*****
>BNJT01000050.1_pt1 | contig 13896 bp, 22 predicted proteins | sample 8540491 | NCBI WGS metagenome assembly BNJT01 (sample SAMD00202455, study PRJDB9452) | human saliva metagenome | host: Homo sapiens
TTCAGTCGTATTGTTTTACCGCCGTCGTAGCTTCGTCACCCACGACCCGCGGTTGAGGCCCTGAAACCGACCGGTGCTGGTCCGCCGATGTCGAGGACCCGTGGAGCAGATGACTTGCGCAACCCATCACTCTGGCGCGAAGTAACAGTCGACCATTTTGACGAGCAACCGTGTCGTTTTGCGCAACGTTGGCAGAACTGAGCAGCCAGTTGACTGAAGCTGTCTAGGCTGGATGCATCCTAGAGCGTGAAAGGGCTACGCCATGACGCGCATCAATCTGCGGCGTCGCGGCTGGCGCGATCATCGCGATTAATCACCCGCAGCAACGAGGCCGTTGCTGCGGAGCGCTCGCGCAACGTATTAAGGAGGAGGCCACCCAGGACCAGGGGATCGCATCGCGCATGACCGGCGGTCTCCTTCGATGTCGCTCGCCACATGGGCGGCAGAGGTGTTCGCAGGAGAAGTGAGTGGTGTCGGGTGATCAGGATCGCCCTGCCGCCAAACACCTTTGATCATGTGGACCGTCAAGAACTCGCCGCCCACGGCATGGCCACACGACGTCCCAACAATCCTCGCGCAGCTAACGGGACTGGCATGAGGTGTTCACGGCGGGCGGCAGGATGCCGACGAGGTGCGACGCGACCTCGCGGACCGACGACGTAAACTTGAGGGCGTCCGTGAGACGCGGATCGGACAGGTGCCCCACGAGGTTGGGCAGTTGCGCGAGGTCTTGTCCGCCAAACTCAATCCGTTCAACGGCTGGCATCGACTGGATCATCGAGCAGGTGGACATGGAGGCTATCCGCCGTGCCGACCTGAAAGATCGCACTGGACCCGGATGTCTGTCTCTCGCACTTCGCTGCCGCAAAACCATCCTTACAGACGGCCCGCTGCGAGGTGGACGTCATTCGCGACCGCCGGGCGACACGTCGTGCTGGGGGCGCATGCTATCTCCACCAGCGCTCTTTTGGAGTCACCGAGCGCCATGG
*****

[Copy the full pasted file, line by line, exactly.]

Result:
>BNJT01000050.1_pt1 | contig 13896 bp, 22 predicted proteins | sample 8540491 | NCBI WGS metagenome assembly BNJT01 (sample SAMD00202455, study PRJDB9452) | human saliva metagenome | host: Homo sapiens
TTCAGTCGTATTGTTTTACCGCCGTCGTAGCTTCGTCACCCACGACCCGCGGTTGAGGCCCTGAAACCGACCGGTGCTGGTCCGCCGATGTCGAGGACCCGTGGAGCAGATGACTTGCGCAACCCATCACTCTGGCGCGAAGTAACAGTCGACCATTTTGACGAGCAACCGTGTCGTTTTGCGCAACGTTGGCAGAACTGAGCAGCCAGTTGACTGAAGCTGTCTAGGCTGGATGCATCCTAGAGCGTGAAAGGGCTACGCCATGACGCGCATCAATCTGCGGCGTCGCGGCTGGCGCGATCATCGCGATTAATCACCCGCAGCAACGAGGCCGTTGCTGCGGAGCGCTCGCGCAACGTATTAAGGAGGAGGCCACCCAGGACCAGGGGATCGCATCGCGCATGACCGGCGGTCTCCTTCGATGTCGCTCGCCACATGGGCGGCAGAGGTGTTCGCAGGAGAAGTGAGTGGTGTCGGGTGATCAGGATCGCCCTGCCGCCAAACACCTTTGATCATGTGGACCGTCAAGAACTCGCCGCCCACGGCATGGCCACACGACGTCCCAACAATCCTCGCGCAGCTAACGGGACTGGCATGAGGTGTTCACGGCGGGCGGCAGGATGCCGACGAGGTGCGACGCGACCTCGCGGACCGACGACGTAAACTTGAGGGCGTCCGTGAGACGCGGATCGGACAGGTGCCCCACGAGGTTGGGCAGTTGCGCGAGGTCTTGTCCGCCAAACTCAATCCGTTCAACGGCTGGCATCGACTGGATCATCGAGCAGGTGGACATGGAGGCTATCCGCCGTGCCGACCTGAAAGATCGCACTGGACCCGGATGTCTGTCTCTCGCACTTCGCTGCCGCAAAACCATCCTTACAGACGGCCCGCTGCGAGGTGGACGTCATTCGCGACCGCCGGGCGACACGTCGTGCTGGGGGCGCATGCTATCTCCACCAGCGCTCTTTTGGAGTCACCGAGCGCCATGG